Every year in November, the world’s PR and communications industry shifts its focus to the importance of measurement and evaluation. The International Association for Measurement and Evaluation of Communication (AMEC) calls it the measurement month. Today, we also want to take the opportunity of the Measurement Month and speak about the challenges of PR evaluation. In particular, we wanted to focus on the need for communicators to resist the urge of just counting basic “activity-related” metrics as if it is meaningful measurement.

Midas PR has always actively supported and promoted the Barcelona Principles — a set of seven voluntary guidelines established by the public relations industry to measure the efficiency of PR campaigns. This declaration represents an industry-wide consensus on the framework for effective public relations and communications measurement. Now in its third iteration, known as the Barcelona Principles 3.0, the declaration tightens the communication industry’s focus on impact, inclusion, and integrity as well as acknowledges the industry as being one that is rapidly evolving.

So what exactly are the Barcelona Principles?

Principle One

Setting measurable goals is an absolute prerequisite to communication planning, measurement, and evaluation.

The phrase “absolute prerequisite” was added to highlight how important it is to have measurable goals before any planning or execution begins.

Principle Two

Measurement and evaluation should identify outputs, outcomes, and potential impact.

The principle incorporates the values of measuring both outputs and outcomes as well as the prospective overall impact of the campaign.

Principle Three

Outcomes and impact should be identified for stakeholders, society and the organization.

This principle provides a broader scope for outcomes that goes beyond business metrics, taking into account organizations that may have objectives beyond being simply profit-driven, such as NGOs and charities.

Principle Four

Communication measurement and evaluation should include both qualitative and quantitative analysis.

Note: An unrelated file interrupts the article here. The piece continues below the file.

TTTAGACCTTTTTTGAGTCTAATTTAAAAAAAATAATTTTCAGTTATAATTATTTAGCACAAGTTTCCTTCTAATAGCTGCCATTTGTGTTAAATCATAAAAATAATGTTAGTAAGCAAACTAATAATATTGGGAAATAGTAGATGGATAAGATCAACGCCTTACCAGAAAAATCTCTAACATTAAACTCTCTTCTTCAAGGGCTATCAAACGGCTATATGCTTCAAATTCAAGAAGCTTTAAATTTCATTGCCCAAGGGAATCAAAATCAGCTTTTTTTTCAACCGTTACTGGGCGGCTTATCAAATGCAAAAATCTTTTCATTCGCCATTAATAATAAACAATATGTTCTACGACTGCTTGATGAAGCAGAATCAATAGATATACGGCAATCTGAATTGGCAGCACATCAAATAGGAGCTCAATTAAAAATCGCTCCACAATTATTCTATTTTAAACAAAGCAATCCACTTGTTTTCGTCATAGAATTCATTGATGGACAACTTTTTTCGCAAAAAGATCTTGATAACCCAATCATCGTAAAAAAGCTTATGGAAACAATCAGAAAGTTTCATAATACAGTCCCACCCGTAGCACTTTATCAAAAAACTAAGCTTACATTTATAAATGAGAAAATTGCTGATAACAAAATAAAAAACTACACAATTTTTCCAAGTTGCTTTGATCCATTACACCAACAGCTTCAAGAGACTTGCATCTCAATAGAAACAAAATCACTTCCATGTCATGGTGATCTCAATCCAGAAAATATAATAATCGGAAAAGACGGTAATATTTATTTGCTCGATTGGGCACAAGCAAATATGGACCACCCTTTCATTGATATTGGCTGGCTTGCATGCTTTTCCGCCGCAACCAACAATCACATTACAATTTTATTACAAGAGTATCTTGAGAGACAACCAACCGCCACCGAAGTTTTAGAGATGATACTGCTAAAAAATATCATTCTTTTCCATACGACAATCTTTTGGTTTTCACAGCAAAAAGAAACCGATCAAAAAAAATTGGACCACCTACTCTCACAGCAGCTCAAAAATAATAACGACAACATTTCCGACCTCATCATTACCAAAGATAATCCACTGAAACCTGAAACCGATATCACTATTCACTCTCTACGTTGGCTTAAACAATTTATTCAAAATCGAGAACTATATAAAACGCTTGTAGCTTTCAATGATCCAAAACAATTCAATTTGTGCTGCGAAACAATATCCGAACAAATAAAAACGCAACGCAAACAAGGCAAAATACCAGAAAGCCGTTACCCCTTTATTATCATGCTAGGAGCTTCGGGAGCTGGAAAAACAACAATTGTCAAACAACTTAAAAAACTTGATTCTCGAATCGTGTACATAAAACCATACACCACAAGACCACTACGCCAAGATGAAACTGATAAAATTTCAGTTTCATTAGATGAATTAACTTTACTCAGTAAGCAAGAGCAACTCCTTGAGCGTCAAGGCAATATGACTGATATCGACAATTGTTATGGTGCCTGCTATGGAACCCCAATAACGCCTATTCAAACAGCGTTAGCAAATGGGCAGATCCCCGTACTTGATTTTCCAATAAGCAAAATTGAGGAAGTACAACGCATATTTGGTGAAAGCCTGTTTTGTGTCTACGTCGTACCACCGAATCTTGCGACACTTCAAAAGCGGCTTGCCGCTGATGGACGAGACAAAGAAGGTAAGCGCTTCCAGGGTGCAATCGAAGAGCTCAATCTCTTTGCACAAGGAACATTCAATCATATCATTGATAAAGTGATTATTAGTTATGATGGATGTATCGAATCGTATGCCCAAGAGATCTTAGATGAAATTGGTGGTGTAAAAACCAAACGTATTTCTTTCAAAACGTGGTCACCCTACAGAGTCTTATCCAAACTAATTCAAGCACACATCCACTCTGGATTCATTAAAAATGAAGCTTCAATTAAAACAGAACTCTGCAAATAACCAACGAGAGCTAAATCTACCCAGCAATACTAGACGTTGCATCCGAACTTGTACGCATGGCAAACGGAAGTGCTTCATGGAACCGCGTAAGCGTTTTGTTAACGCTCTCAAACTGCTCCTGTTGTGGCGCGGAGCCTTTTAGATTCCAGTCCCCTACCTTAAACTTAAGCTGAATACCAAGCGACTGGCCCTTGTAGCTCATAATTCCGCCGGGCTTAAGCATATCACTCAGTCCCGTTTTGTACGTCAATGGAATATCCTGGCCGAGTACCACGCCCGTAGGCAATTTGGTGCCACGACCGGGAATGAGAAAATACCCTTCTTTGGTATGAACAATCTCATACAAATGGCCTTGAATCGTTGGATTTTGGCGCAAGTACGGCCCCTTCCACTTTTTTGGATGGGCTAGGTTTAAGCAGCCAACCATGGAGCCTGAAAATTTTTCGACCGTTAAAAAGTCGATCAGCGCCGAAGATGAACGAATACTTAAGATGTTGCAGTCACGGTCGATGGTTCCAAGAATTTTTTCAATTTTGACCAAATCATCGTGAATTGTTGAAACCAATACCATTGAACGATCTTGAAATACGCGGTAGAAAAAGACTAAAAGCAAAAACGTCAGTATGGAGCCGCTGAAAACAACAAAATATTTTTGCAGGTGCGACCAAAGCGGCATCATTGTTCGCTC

In the past, the focus of this principle has been on media measurements, but now that becomes one part of the many prospective measurements. This principle has now involved both quantitative and qualitative analysis, allowing communication planners to scope the full value of their work, such as how messages are received, believed, and interpreted, instead of just looking at how many people saw the message.

Principle Five

AVEs are not the value of communication.

The message to denounce the use of AVEs has been the bedrock of Barcelona Principles in how to measure communication and that message remains relevant even today.

Principle Six

Holistic communication measurement evaluation includes all relevant online and offline media channels.

The 3.0 iteration of the Barcelona Principle evolves from the previous one in not just recognizing social media as a valuable tool but also acknowledging its evolution and consistent communication capabilities, opportunities, and influence. As a result, all relevant online and offline channels should be measured and evaluated equally.

Principle Seven

Communication measurement and evaluation are rooted in integrity and transparency to drive learning and insights.

While measurement is vital for proving performance, it should also be used as a tool to learn from evaluation and apply the lessons back into campaign planning. This principle recognizes the need for transparency, something that is becoming highly critical in today’s era, and to consistently adhere to any new regulations when it comes to data, such as GDPR.

At Midas PR, we strive to adhere to these principles as well as continuously learn and evolve with the times, further developing our methodologies and refining our approach.  To find out more about how we can utilize the world’s best practices to assist your businesses, contact us at karin@midas-pr.com or visit our website www.midas-pr.com